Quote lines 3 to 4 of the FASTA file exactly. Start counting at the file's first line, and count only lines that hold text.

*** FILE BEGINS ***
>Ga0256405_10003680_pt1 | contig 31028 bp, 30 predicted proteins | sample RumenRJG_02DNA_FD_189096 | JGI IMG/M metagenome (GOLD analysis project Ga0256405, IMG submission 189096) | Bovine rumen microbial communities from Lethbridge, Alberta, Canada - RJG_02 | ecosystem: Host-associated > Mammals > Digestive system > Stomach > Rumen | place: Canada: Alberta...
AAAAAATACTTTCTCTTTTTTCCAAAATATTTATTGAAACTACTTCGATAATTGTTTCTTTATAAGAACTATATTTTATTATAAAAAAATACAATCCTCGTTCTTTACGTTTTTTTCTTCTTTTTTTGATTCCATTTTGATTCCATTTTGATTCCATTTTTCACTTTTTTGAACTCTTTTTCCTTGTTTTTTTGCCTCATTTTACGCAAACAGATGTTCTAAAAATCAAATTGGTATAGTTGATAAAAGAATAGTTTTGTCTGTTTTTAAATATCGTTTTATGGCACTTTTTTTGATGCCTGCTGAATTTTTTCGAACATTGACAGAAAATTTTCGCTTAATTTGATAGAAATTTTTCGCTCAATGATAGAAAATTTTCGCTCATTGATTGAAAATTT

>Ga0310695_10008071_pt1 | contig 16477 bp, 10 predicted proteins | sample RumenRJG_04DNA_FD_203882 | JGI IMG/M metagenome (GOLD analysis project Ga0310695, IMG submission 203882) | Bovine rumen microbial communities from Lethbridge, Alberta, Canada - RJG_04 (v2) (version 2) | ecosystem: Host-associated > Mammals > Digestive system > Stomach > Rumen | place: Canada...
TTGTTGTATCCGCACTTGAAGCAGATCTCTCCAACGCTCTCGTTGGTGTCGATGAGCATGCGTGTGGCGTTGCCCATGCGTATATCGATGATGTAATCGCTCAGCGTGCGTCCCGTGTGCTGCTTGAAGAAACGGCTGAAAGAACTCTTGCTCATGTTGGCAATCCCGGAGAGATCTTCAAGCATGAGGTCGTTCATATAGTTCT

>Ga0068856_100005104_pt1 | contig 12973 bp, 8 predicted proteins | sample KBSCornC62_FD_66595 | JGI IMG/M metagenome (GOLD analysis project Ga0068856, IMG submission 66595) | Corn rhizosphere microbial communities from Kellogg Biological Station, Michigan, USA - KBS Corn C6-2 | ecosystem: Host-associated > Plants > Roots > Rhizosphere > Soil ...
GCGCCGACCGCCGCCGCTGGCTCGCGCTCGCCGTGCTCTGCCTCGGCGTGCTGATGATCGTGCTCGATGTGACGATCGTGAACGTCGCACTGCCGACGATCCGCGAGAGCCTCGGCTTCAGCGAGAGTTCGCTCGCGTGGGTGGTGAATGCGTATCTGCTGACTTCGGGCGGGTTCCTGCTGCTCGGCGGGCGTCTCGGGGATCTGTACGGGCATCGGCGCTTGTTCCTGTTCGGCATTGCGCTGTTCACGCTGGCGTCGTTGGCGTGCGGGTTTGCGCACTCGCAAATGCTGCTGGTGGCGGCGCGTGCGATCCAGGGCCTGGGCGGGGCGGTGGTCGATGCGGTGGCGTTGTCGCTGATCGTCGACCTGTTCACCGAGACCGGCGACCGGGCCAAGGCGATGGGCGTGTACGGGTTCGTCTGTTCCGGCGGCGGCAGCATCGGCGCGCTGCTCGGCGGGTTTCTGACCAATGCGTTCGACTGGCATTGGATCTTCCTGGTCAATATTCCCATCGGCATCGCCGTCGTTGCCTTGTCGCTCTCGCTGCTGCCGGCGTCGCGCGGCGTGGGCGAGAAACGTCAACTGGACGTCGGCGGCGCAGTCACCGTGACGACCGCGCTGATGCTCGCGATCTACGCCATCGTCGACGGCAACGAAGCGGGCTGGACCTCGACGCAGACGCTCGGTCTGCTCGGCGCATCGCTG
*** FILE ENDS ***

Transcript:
>Ga0310695_10008071_pt1 | contig 16477 bp, 10 predicted proteins | sample RumenRJG_04DNA_FD_203882 | JGI IMG/M metagenome (GOLD analysis project Ga0310695, IMG submission 203882) | Bovine rumen microbial communities from Lethbridge, Alberta, Canada - RJG_04 (v2) (version 2) | ecosystem: Host-associated > Mammals > Digestive system > Stomach > Rumen | place: Canada...
TTGTTGTATCCGCACTTGAAGCAGATCTCTCCAACGCTCTCGTTGGTGTCGATGAGCATGCGTGTGGCGTTGCCCATGCGTATATCGATGATGTAATCGCTCAGCGTGCGTCCCGTGTGCTGCTTGAAGAAACGGCTGAAAGAACTCTTGCTCATGTTGGCAATCCCGGAGAGATCTTCAAGCATGAGGTCGTTCATATAGTTCT